Jacob and Esau, in the Genesis story today, are well into an age where sibling shenanigans aren’t quite as innocent.  Although we might be able to argue that the underlying motivations are similar.  Esau’s apparently been quite unsuccessful in the latest hunt and arrives home with a fierce hunger.  He’s looking for freedom from his hunger.  A hunger that blocked everything else from his mind and creates immediate need regardless of the consequences.  Esau walks into the house and rides the smell of warm soup and fresh baked bread right on into the kitchen.  And right into Jacob who is also nursing a desire for freedom.  Freedom from his place as the second sibling; freedom into the rights of the firstborn.  This moment between brothers is a perfect storm of self-interest that frees one brother from a raging hunger but at the cost of his birthright.  A perfect storm that leaves the other brother free from his social location as the second in line but at the cost of relationship with his brother.   The brothers’ freedom from their original problems came poorly thought through by one and highly manipulated by the other.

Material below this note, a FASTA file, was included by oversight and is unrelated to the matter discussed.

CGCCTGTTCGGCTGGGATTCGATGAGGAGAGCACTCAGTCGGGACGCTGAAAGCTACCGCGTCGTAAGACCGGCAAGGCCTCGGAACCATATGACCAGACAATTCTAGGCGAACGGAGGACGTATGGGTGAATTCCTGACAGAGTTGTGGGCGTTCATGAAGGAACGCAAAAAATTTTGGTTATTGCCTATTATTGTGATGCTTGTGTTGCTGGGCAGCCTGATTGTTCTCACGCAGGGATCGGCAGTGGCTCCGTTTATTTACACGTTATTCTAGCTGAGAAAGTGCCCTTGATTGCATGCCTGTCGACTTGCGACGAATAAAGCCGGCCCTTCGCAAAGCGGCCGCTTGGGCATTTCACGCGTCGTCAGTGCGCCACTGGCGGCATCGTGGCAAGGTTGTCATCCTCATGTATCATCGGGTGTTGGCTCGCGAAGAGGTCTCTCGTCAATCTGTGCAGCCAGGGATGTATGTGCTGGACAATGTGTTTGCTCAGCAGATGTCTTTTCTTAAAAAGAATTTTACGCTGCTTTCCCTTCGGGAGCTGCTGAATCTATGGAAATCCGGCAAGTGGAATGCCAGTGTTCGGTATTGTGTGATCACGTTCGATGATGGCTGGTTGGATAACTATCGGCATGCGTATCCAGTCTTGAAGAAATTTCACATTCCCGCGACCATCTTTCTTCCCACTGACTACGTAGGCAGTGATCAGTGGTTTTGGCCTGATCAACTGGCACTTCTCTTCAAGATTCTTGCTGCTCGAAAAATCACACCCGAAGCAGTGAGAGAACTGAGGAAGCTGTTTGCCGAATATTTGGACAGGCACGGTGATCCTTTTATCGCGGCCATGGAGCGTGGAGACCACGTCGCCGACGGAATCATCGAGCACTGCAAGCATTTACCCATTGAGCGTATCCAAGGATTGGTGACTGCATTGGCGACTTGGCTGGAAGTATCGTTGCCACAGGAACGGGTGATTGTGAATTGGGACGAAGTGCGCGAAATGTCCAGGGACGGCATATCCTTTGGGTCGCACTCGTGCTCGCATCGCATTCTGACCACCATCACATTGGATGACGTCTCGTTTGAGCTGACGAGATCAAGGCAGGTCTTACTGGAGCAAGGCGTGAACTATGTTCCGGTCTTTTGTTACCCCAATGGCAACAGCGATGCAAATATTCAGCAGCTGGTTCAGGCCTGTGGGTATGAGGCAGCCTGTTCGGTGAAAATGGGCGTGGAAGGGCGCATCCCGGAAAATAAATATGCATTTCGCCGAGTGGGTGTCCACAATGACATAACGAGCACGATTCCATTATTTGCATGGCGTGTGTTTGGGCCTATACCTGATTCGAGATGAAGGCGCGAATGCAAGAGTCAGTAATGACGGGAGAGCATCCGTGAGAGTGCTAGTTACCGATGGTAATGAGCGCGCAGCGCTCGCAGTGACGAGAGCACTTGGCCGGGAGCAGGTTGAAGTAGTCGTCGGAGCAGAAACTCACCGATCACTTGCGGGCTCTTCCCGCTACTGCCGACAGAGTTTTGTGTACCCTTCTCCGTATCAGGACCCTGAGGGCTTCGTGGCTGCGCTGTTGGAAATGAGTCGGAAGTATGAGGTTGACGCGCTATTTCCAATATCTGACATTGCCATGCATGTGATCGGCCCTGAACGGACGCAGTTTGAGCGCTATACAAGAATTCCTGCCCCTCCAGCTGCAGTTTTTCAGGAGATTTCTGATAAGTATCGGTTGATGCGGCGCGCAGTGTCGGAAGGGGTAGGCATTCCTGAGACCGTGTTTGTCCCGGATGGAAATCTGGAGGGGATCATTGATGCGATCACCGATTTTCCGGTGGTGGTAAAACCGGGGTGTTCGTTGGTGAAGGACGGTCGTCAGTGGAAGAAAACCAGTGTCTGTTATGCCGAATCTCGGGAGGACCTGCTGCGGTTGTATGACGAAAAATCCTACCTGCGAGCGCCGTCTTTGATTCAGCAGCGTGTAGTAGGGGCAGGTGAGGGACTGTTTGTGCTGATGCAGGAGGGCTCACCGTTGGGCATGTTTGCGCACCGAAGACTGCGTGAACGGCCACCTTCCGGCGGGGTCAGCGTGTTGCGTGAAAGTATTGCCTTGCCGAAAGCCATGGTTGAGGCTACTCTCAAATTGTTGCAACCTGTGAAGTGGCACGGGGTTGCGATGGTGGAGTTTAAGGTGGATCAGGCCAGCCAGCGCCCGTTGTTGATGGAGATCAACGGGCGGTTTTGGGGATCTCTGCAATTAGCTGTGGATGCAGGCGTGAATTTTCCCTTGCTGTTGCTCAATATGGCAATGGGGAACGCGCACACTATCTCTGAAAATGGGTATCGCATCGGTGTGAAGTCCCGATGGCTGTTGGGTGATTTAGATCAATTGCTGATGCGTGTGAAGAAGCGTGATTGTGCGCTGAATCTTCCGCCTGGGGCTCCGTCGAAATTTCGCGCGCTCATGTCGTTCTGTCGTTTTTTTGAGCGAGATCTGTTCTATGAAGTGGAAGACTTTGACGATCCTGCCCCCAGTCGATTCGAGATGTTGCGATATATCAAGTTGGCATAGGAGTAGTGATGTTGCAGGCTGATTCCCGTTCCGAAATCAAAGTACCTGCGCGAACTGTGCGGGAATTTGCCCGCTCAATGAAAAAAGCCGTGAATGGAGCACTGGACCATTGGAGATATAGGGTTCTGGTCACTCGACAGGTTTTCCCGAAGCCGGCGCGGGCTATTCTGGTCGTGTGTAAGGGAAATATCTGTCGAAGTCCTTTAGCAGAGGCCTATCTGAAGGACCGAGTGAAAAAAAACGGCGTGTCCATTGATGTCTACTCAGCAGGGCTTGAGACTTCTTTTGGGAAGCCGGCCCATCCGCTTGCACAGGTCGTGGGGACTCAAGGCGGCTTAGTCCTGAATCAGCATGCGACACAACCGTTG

With freedom as a front and center topic this week, my first remembered Fourth of July came to mind.  It was the Bicentenniel celebrated in 1976.  200 years had passed since the signing of the Declaration of Independence and just a few months had passed since we began living in Washington DC.  It was like a red, white, and blue factory had exploded and the shrapnel blanketed the city.  There were American flags both historic and current of all sizes.  There were banners made of cloth, paper, and ribbons.  There were fireworks, fireworks, and more fireworks.  To my seven-year-old mind, everything around me was about the colors and sounds of Independence Day.  At the same time that was happening outside of me, everything inside of me was aware of the new freedom that my family had found by our move to D.C.  Having just left my mentally ill and violent father in Pennsylvania a few months before, we had a new found freedom from him and from the fear of him.  My single mom and the five of us kids were negotiating that freedom in the face of our poverty.  I learned early on that freedom is complicated.